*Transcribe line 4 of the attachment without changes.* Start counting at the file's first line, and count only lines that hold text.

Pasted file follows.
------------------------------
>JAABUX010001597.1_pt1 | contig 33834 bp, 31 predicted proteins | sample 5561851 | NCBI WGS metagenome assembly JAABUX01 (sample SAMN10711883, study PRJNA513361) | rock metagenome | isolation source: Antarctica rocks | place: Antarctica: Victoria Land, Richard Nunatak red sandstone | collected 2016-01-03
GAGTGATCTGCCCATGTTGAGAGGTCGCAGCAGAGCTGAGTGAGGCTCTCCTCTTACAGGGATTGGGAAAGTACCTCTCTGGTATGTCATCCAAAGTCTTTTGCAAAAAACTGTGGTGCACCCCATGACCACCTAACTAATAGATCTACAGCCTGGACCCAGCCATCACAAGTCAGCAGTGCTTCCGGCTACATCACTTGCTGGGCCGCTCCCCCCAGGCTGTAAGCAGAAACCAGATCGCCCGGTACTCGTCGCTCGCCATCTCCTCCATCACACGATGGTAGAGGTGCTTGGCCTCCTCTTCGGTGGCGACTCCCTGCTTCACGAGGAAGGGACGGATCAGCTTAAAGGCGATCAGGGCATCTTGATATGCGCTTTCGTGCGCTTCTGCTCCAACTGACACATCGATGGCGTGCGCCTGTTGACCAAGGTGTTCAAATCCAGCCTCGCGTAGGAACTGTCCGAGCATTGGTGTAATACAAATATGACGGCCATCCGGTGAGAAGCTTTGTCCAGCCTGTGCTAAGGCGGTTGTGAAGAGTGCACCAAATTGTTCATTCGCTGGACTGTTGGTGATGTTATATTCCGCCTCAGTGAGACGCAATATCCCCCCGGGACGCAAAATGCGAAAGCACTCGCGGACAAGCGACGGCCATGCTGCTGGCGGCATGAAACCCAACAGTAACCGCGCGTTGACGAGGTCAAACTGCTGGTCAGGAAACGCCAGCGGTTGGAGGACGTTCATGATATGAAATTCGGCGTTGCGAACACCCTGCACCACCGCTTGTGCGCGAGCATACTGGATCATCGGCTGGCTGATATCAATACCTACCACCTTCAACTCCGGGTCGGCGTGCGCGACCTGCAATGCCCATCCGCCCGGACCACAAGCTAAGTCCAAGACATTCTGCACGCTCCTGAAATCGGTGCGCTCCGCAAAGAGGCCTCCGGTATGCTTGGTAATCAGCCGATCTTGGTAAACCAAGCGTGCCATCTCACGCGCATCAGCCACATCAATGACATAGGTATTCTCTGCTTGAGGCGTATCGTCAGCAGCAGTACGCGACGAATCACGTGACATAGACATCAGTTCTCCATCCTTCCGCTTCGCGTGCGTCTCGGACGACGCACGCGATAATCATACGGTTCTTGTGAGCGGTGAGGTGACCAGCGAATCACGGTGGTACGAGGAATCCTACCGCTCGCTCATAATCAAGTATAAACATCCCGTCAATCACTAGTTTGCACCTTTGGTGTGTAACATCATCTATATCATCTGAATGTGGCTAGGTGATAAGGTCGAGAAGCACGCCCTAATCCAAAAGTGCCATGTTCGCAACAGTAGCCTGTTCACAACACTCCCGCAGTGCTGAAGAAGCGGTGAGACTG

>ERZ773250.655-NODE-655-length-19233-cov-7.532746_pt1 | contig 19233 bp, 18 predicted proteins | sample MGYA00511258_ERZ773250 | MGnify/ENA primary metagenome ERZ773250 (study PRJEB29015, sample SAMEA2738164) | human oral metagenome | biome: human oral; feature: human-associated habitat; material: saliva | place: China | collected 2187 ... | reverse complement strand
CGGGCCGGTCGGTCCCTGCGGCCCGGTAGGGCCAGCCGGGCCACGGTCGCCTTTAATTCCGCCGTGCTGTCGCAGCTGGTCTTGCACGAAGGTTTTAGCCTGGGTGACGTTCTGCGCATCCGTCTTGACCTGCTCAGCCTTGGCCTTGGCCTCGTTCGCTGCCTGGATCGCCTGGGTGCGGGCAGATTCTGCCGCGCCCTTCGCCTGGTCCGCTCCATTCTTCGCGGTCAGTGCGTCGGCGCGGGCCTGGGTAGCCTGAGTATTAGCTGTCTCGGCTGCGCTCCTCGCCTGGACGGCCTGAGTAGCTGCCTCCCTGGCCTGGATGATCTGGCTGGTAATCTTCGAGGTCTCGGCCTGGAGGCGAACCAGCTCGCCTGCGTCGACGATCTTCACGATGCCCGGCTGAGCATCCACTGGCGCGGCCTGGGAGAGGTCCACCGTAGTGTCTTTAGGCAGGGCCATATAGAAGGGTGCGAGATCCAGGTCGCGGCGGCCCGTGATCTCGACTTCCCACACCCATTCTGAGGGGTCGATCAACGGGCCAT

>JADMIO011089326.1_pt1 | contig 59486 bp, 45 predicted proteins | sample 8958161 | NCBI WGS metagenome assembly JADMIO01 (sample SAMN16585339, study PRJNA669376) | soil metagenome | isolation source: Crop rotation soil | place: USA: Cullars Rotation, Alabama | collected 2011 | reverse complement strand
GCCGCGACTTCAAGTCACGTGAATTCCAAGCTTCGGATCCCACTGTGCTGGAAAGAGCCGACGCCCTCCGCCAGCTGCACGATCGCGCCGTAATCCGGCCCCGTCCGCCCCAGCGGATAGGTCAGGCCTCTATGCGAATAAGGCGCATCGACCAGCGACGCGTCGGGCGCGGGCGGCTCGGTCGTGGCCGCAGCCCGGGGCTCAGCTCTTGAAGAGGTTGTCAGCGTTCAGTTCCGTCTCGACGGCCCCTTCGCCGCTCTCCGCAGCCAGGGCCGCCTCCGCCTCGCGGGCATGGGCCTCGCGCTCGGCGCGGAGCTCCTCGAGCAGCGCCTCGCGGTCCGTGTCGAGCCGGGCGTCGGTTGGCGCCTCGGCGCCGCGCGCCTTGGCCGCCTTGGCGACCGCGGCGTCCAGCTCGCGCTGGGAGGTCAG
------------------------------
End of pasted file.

CGGGCCGGTCGGTCCCTGCGGCCCGGTAGGGCCAGCCGGGCCACGGTCGCCTTTAATTCCGCCGTGCTGTCGCAGCTGGTCTTGCACGAAGGTTTTAGCCTGGGTGACGTTCTGCGCATCCGTCTTGACCTGCTCAGCCTTGGCCTTGGCCTCGTTCGCTGCCTGGATCGCCTGGGTGCGGGCAGATTCTGCCGCGCCCTTCGCCTGGTCCGCTCCATTCTTCGCGGTCAGTGCGTCGGCGCGGGCCTGGGTAGCCTGAGTATTAGCTGTCTCGGCTGCGCTCCTCGCCTGGACGGCCTGAGTAGCTGCCTCCCTGGCCTGGATGATCTGGCTGGTAATCTTCGAGGTCTCGGCCTGGAGGCGAACCAGCTCGCCTGCGTCGACGATCTTCACGATGCCCGGCTGAGCATCCACTGGCGCGGCCTGGGAGAGGTCCACCGTAGTGTCTTTAGGCAGGGCCATATAGAAGGGTGCGAGATCCAGGTCGCGGCGGCCCGTGATCTCGACTTCCCACACCCATTCTGAGGGGTCGATCAACGGGCCAT